1 October 2021

Lethal Typists

What a jolly story in today's news, the one about the 'feisty' [nowadays, a must-have word for every right-thinking woman] little old German lady in her late nineties who legged it from her care home just hours before the scheduled beginning of her trial in North Germany. She is charged with having, as an eighteen-year-old, worked in the admin department of an extermination camp.

Herr von Plod did catch up with her. I wonder whither she was heading ... to that much-storied Last Nazi Redoubt somewhere in the Alps, perhaps?

Perhaps they will confiscate her zimmer-frame to ensure that she now faces justice without further mishap. Her escapade, of course, ensures that her trial will receive more coverage than might otherwise have been the case.

Personally, I believe that the Shoah was such a horrible act of monstrous evil that even a typist who merely made up the lists should have to answer for her conduct. However aged she is. 

Every single Jew who was exterminated deserves at least this modest expiation.

Just as I like to hope that, be it ever so long after my own death, the nice young ladies who with elegant efficiency confect the Operating Rotas in our fine modern British Abortion Clinics will be given the opportunity to explain themselves.

9 comments:

pdm said...

I take a different view. In the public discourse of the modern West, the holocaust is talked about as if it were the evil to end all evils; something from which we have moved on, and from which (in post-war liberal terms) the 'Open Society' will protect us henceforth. This in fact blinds us to the genocides in our midst; it embodies a modernist world-view according to which the human capacity for evil is a thing slowly to be eliminated, along with 'inequality'.

I'd say that the pursuit of extremely old participants reinforces this narrative. It's frankly distasteful; two wrongs do not make a right. We should certainly always remember the holocaust, but let's not present it as an aberration which we now know better than to do again; let's stop fixating on an event in which almost all participants are now dead, *precisely in order that* we might start to acknowledge men's ongoing capacity for, and commission of, grave systemic industrial-scale evils. Sorry if that sounds a bit harsh.

Fr John Hunwicke said...

By linking this story with the modern massacres of unborn children, I rather thought I was making exactly the point suggested by pdm.

pdm said...

Ah, sorry father! I did wonder whether that was indeed your point. But perhaps we do differ slightly on whether the police should still be pursuing extremely elderly participants in the holocaust. I can't see that it is in what prosecutors call the 'public interest' for the police to do so; nor can I see that condign legal punishment for people who are so old can do much good for their souls. Besides, we have more dangerous people to catch. In pursuing feeble unthreatening 90-year-olds we are really pursuing the Popperian liberals' abstract bogeyman of the 'Fascist mindset'--a term they of course stretch to fit any world-view with a traditional and thick metaphysics behind it--; that's why I find it distasteful. You seem to disagree. But it's perhaps not the most important point, anyway: I'm sure we're thinking along broadly the same lines!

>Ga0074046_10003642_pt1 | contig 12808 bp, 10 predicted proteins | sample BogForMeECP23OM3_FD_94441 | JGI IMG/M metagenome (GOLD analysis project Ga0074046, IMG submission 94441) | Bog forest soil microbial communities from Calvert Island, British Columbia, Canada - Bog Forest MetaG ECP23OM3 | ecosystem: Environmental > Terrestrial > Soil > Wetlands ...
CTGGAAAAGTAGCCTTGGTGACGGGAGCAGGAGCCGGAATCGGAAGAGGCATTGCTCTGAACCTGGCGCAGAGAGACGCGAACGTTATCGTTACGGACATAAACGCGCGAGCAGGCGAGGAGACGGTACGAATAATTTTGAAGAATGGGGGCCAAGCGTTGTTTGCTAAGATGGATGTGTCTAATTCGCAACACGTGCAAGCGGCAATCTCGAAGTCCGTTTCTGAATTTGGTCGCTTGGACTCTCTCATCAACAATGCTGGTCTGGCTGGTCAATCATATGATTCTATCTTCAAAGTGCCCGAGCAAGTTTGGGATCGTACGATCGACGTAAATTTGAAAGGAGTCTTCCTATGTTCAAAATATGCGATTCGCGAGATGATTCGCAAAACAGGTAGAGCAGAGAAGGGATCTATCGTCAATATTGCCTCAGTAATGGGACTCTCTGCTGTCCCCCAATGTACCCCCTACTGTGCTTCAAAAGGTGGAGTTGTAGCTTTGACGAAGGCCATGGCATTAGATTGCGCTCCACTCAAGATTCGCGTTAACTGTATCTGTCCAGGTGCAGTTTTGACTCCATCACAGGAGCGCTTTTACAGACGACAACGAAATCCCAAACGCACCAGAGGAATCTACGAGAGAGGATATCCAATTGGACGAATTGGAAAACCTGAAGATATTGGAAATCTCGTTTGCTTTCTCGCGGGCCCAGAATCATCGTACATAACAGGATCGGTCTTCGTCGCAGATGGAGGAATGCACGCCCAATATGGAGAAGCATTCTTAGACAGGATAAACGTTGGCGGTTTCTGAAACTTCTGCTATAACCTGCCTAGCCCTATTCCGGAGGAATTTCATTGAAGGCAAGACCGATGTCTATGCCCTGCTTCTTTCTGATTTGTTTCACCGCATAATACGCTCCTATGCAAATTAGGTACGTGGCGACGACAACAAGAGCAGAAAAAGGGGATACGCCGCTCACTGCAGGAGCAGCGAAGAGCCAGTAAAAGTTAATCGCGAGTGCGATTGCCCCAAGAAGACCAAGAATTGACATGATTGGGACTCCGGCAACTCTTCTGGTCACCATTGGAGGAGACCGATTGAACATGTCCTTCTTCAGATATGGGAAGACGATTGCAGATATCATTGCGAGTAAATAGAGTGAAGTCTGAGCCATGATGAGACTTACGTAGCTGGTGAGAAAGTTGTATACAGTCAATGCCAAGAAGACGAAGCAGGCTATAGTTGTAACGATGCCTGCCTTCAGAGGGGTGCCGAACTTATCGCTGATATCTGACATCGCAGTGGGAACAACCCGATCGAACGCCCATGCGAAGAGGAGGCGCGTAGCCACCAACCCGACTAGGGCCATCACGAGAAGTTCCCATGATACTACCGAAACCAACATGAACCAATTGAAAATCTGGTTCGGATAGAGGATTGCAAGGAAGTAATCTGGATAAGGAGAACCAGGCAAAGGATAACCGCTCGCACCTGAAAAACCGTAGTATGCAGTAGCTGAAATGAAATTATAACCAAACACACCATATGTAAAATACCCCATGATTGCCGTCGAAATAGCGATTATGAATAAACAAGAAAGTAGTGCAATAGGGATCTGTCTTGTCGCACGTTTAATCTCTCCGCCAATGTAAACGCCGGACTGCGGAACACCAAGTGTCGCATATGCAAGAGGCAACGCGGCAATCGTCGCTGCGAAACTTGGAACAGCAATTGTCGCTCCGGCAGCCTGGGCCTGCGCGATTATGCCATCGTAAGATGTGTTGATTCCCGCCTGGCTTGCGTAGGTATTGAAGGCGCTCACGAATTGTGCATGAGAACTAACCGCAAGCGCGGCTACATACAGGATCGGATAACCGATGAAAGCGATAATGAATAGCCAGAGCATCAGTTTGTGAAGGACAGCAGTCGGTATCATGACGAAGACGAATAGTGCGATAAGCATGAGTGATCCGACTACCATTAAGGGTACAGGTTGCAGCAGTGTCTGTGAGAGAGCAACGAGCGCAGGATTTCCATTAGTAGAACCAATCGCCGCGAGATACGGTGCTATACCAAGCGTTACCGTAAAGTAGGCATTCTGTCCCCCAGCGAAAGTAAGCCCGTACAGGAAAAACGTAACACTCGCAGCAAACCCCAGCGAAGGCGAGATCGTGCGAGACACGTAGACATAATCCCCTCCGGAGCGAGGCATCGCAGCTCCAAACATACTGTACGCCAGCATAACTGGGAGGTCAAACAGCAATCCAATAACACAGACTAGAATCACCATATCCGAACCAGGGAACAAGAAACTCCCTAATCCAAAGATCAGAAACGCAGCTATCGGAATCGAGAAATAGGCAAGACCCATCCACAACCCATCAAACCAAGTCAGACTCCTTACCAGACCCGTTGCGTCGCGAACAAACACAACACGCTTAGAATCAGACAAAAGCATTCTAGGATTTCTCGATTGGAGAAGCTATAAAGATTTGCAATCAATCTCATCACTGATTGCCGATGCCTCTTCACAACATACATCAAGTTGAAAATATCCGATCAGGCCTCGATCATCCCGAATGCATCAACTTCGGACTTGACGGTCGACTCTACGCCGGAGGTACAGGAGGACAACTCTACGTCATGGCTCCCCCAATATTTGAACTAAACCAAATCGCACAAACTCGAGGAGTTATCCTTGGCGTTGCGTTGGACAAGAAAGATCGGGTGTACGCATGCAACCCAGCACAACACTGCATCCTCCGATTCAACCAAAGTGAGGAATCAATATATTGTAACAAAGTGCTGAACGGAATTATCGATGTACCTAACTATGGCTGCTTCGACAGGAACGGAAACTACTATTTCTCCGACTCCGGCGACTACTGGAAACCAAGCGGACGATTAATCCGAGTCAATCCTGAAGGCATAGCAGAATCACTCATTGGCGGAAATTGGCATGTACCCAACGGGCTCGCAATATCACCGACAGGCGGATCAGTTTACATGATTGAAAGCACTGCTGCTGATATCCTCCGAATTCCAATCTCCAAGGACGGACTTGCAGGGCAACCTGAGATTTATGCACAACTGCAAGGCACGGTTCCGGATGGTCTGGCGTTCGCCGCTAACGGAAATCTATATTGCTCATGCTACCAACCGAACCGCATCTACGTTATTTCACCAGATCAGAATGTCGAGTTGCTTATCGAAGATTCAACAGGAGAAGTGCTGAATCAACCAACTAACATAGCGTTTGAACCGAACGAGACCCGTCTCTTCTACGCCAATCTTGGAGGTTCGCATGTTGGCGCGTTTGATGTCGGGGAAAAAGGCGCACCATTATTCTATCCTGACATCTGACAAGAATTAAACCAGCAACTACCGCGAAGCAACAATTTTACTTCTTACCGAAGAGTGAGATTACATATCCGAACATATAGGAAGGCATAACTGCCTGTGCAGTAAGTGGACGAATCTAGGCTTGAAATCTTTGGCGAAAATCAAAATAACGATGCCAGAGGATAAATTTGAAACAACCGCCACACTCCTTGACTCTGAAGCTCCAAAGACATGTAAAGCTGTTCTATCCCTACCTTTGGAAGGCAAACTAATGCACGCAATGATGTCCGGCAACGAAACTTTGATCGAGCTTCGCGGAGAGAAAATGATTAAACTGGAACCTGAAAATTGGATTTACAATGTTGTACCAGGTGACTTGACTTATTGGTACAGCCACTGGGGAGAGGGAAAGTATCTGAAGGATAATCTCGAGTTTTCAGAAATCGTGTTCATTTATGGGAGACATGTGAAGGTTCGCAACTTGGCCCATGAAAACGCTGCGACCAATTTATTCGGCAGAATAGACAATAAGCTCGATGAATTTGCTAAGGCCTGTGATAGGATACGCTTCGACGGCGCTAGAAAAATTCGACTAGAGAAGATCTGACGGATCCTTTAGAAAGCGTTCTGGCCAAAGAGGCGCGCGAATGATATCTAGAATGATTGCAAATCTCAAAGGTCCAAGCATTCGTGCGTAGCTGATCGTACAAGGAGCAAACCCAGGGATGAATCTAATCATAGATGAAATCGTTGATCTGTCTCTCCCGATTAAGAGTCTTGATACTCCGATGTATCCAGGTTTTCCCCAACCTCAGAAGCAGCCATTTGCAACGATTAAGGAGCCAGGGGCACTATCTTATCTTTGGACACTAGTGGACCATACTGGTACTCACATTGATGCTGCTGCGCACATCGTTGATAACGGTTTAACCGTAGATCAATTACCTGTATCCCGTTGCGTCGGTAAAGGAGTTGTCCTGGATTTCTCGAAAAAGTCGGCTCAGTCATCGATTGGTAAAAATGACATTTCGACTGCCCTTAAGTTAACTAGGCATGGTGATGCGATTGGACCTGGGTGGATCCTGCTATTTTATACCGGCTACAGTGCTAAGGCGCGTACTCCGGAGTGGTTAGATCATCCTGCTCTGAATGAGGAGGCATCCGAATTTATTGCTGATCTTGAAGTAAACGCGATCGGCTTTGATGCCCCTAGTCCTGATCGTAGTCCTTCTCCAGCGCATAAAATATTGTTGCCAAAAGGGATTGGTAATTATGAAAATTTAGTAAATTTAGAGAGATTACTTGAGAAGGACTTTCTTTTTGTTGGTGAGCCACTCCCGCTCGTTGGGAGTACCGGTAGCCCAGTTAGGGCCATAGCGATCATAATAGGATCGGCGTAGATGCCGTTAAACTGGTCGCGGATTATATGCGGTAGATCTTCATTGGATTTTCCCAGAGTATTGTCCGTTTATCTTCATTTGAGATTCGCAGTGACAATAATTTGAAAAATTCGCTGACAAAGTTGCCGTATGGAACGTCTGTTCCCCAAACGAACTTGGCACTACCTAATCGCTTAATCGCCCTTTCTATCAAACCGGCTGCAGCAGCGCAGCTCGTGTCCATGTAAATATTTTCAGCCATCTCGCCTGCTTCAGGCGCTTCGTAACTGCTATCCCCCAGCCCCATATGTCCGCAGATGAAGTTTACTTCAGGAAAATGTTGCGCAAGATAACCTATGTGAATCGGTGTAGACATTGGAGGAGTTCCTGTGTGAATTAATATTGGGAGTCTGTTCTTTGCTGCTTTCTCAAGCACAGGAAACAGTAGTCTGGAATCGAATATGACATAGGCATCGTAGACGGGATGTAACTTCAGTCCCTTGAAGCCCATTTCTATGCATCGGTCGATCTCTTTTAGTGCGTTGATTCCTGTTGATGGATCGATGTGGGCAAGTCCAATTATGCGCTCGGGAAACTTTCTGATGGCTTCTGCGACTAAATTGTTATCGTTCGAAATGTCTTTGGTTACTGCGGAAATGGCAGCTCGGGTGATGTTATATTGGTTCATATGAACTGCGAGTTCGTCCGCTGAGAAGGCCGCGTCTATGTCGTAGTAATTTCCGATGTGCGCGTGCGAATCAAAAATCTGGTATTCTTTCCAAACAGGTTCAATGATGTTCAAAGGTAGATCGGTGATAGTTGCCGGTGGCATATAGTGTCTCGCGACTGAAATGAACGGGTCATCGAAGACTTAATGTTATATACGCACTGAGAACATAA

Please don't feel you have to publish this if you think we are getting off the topic; I just thought I owed you a reply.

Christopher Boegel said...

Fr. H scored the goal in this exchange.

Greyman 82 said...

Interesting post, Father Hunwicke. I particularly liked your use of the word "Shoah" instead of the ubiquitous and unsuitable "holocaust". A holocaust was a full burnt offering, an act of great piety offered to God. The Nazi mass-murder of millions, mainly of Jews, but also of many others that they considered undesirable, was in no sense an act of pious devotion to Almighty God.

PM said...

One of the high points of Benedict XVI's magnificent legacy is the reflection he gave on his visit to Auschwitz. It repays careful reading.

Vasa said...

Thanks for sharing this! I’m delighted with this information, where such important moments are captured. All the best!

Banshee said...

If this person had lived a life of expiation and reparation, one might feel this was too much. For example, the old German lady in Daktari who was in recent years revealed to have been a Nazi. She spent the rest of her life serving Africans as a physician, without pay, to make up for persecuting untermenschen when young. She sentenced herself and paid her dues herself, and did not want praise for it.

But a secretary or clerk in a concentration camp would necessarily know a great deal about what was going on. And this woman did not turn herself in, back in the day, so presumably she wasn't repentant, either.

pdm said...

Perhaps Banshee is right. I am trying to think now what I would think if the police were to arrest a frail ninety-year-old on suspicion of direct murder. I suppose I would probably think such an action to be just.